I am also trained to do this. I'm a licensed cosmetologist, which means I can stop any hair catastrophe in its tracks, as well as the fact that I am state certified in all of the sanitization laws. I'll make you pretty and keep you clean. I also assisted another makeup artist for around a year before I started taking clients, I attend workshops with pros (Kevin James Bennett, etc.) multiple times a year, and have a bachelors degree in art and design. All in all, that is SIX plus years of education, in addition to the fact that I continually seek new training so I am always growing. I've been training in this field almost long enough to be a doctor (with the student loans to show!). In no way shape or form did I mean any of that to come out condescending. The point I am trying to make is: everyone else I know that does this for a full time job, has very similar credentials. We take our craft seriously, and this is our career.
3. The photos.
If you are hiring a makeup artist for your wedding, you want to blow everyone away the second you step out onto that aisle. What you may not consider is, you also want to blow everyone away when they see the photo of that moment fifty-years from now.
Putting it bluntly, drugstore and non-professional makeup does not translate on camera like the stuff we have access to. We also know how to play up your angles, and give you those amazing cheekbones you fantasize about in the mirror. Photoshop is great, but it can't do everything. Ask any photographer, and they will tell you that a knowledgeable makeup artist makes a huge difference. (At some point I want to do a post that just compares photos with professional makeup, and photos without. Don't let me forget!)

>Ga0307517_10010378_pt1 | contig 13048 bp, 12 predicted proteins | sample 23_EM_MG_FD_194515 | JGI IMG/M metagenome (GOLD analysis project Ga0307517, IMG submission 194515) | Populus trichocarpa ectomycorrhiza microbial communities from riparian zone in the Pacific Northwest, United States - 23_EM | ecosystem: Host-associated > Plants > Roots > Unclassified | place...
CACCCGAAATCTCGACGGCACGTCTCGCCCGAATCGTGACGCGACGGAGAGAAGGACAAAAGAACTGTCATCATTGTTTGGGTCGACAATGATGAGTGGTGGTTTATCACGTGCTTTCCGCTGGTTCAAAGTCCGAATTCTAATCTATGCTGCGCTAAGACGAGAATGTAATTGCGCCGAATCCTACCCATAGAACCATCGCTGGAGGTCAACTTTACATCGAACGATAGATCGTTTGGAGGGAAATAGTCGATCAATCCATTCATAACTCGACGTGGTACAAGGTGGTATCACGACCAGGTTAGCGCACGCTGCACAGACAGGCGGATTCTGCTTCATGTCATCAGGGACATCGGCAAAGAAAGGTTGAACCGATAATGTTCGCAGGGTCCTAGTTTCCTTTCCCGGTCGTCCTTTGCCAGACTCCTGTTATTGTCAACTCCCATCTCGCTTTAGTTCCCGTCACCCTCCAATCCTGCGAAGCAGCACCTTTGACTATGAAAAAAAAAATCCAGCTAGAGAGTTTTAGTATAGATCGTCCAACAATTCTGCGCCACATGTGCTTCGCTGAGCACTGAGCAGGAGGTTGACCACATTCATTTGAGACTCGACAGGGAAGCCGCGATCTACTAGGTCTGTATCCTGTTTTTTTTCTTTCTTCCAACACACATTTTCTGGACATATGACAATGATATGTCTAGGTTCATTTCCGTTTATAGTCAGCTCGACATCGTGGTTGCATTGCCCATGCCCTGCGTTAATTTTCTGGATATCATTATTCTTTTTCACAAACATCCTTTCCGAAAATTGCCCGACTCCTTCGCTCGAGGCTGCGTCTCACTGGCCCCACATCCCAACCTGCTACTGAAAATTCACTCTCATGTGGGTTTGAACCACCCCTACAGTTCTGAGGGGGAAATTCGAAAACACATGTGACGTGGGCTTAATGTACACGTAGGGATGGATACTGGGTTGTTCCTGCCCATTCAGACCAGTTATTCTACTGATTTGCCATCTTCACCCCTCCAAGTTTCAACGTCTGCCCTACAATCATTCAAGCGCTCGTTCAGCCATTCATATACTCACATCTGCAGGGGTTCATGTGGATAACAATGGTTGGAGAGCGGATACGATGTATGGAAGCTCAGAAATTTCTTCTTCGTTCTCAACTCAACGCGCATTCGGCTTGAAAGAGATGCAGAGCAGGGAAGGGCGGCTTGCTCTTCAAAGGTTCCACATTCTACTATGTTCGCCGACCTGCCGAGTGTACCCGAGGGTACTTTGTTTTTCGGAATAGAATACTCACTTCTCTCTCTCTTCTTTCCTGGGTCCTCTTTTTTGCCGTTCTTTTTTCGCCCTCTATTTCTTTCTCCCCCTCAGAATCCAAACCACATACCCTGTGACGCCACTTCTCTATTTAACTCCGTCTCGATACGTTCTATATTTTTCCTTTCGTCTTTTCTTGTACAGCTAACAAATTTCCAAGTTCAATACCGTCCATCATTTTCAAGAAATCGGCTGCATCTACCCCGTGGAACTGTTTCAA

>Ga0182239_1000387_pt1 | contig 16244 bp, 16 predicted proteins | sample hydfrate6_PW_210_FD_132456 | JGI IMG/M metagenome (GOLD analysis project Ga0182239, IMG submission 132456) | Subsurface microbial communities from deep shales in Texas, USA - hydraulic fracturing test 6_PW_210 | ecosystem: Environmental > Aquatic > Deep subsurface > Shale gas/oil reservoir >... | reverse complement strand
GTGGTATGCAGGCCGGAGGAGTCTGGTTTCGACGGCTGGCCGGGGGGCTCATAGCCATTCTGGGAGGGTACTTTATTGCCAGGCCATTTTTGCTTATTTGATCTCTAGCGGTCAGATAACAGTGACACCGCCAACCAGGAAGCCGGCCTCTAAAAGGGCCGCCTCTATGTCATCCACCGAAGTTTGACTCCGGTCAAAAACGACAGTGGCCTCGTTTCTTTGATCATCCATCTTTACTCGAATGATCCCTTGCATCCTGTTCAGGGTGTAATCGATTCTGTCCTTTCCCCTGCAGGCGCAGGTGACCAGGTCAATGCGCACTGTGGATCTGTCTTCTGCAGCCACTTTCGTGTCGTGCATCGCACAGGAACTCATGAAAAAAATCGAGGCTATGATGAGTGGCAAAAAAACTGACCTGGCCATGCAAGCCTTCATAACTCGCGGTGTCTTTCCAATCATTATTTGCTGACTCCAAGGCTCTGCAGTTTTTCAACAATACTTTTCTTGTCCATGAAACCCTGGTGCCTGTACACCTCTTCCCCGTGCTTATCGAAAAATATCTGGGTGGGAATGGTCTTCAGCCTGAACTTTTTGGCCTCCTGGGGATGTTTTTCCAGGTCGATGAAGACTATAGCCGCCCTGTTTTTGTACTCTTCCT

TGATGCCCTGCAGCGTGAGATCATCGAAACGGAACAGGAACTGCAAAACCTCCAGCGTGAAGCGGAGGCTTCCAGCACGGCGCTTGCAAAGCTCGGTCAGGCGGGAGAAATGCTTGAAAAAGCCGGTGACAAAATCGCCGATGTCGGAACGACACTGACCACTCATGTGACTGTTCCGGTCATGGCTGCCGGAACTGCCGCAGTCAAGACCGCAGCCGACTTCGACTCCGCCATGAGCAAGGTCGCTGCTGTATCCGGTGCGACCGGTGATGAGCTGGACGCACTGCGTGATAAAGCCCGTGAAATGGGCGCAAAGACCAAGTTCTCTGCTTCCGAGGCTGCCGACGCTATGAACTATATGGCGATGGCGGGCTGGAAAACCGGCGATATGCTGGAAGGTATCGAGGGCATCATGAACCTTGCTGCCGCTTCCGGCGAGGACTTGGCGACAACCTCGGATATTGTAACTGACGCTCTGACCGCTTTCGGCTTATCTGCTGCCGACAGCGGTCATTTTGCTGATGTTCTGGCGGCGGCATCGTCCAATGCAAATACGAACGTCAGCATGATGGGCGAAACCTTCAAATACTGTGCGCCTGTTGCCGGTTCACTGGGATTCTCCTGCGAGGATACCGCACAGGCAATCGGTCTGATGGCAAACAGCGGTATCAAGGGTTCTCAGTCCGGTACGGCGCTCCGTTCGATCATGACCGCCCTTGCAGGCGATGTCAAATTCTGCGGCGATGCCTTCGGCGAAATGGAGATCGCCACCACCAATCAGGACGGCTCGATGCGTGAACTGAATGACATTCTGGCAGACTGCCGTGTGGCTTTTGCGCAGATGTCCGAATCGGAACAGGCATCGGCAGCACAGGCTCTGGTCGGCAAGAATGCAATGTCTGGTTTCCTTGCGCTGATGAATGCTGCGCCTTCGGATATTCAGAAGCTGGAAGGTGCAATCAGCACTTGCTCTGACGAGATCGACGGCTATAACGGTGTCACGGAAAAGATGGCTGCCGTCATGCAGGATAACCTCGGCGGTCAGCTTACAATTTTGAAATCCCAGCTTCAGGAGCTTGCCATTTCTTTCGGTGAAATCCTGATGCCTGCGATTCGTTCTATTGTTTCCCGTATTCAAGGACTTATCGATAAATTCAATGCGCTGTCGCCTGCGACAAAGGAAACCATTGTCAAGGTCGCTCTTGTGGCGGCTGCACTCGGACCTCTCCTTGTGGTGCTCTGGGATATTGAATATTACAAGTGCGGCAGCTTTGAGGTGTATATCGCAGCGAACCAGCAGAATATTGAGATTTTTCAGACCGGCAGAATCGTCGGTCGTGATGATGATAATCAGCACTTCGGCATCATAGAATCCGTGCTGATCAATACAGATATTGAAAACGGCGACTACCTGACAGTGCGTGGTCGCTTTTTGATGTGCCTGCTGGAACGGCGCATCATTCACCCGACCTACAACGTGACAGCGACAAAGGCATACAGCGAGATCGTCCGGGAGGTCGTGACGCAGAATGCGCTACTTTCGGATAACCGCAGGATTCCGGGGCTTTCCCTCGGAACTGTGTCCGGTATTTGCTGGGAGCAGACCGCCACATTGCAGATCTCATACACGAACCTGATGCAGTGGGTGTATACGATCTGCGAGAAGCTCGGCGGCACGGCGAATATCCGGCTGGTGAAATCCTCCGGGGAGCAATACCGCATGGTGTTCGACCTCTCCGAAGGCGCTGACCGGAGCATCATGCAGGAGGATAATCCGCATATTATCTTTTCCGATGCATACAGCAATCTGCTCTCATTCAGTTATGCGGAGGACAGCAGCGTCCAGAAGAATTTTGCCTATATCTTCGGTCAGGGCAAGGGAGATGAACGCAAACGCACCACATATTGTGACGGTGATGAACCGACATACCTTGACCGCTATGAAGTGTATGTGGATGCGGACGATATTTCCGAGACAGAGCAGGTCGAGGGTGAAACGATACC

4. The higher price tag.
I know you are thinking, a professional sounds great, but what about the higher price tag? Here are my uncensored thoughts. You are about to spend a significant amount on your dress, on your flowers, on your food, on your photographer, etc., etc. Why are you not worried about the true center of attention that day? You silly!!
Our rates are higher because we have put a lot time and money into our training and education, and we have specialized products to offer you. Your wedding day is very important, and you will look back on your photos forever. Don't throw all of your budget at crab cakes and leave yourself to Aunt Susie with the twenty-year old Maybelline. That may have been a tad harsh. If you are on a very strict budget, and hiring a professional isn't an option, it truly is OK and I hope I haven't given you an anxiety attack. If that is the case, consider splurging on some higher quality products for yourself to use the day of. Perhaps my next post could offer a few suggestions?? Let me know in the comments if that sounds good!
I could go on and on about this, but I think that sums it up nicely for now. The last little thing is remember this, we ALL offer consultations. If you are on the fence, consider having a preview session and if you aren't satisfied, no harm.